allantoin

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al·lan·to·in

 (ə-lăn′tō-ĭn)
n.
An oxidation product of uric acid, C4H6N4O3, found in the urine of most mammals (except humans and related primates) as the metabolic end product of purine oxidation, and also found in some plants. It is also produced synthetically and is often used in cosmetics and pharmaceuticals.

American Heritage® Dictionary of the English Language, Fifth Edition. Copyright © 2016 by Houghton Mifflin Harcourt Publishing Company. Published by Houghton Mifflin Harcourt Publishing Company. All rights reserved.

allantoin

(ˌælənˈtəʊɪn)
n
(Biochemistry) a substance derived from the secretions of snails and contained in some plants, used in skin care products and valued for its soothing properties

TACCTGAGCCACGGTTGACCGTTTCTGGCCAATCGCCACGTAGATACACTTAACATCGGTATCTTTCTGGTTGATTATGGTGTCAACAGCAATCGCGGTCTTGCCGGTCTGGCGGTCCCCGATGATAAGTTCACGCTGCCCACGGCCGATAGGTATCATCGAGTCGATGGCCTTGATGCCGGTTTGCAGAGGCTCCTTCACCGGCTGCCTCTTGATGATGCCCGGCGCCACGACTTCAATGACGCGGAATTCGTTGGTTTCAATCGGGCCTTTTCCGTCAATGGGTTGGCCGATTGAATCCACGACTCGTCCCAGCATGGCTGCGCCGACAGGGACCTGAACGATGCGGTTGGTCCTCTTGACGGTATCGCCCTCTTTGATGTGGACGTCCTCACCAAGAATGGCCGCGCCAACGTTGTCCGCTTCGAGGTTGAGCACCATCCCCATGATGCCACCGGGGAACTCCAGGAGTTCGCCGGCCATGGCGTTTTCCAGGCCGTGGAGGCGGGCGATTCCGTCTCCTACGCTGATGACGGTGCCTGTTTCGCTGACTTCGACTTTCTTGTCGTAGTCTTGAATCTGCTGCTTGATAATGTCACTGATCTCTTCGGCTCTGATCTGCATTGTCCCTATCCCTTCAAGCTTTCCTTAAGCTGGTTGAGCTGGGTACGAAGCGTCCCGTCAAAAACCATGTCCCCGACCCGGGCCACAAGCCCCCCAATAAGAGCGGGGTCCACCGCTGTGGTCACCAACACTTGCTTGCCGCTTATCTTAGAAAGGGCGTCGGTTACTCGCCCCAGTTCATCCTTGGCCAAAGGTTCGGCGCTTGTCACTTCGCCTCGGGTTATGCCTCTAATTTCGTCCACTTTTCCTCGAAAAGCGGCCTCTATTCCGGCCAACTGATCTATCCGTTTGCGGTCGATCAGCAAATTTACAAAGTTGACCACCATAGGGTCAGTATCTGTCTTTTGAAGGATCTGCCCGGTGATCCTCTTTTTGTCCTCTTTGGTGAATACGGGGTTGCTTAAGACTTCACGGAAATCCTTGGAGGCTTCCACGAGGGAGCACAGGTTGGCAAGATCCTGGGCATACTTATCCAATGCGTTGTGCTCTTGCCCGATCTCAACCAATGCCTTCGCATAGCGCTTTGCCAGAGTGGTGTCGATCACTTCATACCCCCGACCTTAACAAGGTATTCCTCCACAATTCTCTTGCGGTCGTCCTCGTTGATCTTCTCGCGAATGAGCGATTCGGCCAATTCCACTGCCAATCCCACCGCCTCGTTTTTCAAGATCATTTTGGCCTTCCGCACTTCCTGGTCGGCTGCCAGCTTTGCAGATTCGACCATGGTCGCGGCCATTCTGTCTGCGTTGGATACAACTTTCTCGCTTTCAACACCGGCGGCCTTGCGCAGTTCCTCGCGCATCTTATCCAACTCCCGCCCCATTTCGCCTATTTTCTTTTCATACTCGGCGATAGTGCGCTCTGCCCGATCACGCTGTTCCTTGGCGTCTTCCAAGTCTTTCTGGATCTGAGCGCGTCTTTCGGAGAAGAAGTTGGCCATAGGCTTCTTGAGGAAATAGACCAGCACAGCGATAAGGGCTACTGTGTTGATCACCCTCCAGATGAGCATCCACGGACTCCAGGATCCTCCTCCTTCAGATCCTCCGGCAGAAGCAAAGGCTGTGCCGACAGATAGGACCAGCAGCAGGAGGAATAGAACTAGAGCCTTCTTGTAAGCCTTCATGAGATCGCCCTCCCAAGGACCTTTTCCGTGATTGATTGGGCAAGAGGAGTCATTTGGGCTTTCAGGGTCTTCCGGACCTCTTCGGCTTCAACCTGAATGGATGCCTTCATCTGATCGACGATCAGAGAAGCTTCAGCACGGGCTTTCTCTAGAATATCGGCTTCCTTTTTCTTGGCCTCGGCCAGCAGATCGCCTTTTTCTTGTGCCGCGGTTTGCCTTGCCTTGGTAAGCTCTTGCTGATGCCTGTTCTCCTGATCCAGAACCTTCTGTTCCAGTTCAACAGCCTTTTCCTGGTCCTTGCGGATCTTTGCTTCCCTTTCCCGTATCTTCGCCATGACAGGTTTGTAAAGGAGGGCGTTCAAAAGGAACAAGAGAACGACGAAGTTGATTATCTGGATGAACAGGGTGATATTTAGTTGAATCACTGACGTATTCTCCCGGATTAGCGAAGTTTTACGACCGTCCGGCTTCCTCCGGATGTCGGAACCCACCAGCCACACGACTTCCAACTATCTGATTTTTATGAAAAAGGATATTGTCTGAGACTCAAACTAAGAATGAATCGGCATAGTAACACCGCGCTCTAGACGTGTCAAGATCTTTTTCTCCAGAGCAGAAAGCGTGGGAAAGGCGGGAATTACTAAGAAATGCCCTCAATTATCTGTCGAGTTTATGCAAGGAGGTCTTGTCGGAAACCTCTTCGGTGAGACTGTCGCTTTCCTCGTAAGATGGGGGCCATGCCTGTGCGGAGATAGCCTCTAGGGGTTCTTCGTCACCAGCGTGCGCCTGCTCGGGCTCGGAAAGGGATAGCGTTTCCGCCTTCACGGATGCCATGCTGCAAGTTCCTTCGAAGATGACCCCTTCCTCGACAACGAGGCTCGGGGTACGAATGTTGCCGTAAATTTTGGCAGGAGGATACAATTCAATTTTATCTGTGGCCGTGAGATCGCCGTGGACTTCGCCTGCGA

[C19: from allantois]
Collins English Dictionary – Complete and Unabridged, 12th Edition 2014 © HarperCollins Publishers 1991, 1994, 1998, 2000, 2003, 2006, 2007, 2009, 2011, 2014

al•lan•to•in

(əˈlæn toʊ ɪn)

n.
a white powder, C4H6N4O3, produced by oxidation of uric acid: used as an emollient.
[1835–45; allanto (is) + -in1; so named because it is found in the fluid of the allantois]
Random House Kernerman Webster's College Dictionary, © 2010 K Dictionaries Ltd. Copyright 2005, 1997, 1991 by Random House, Inc. All rights reserved.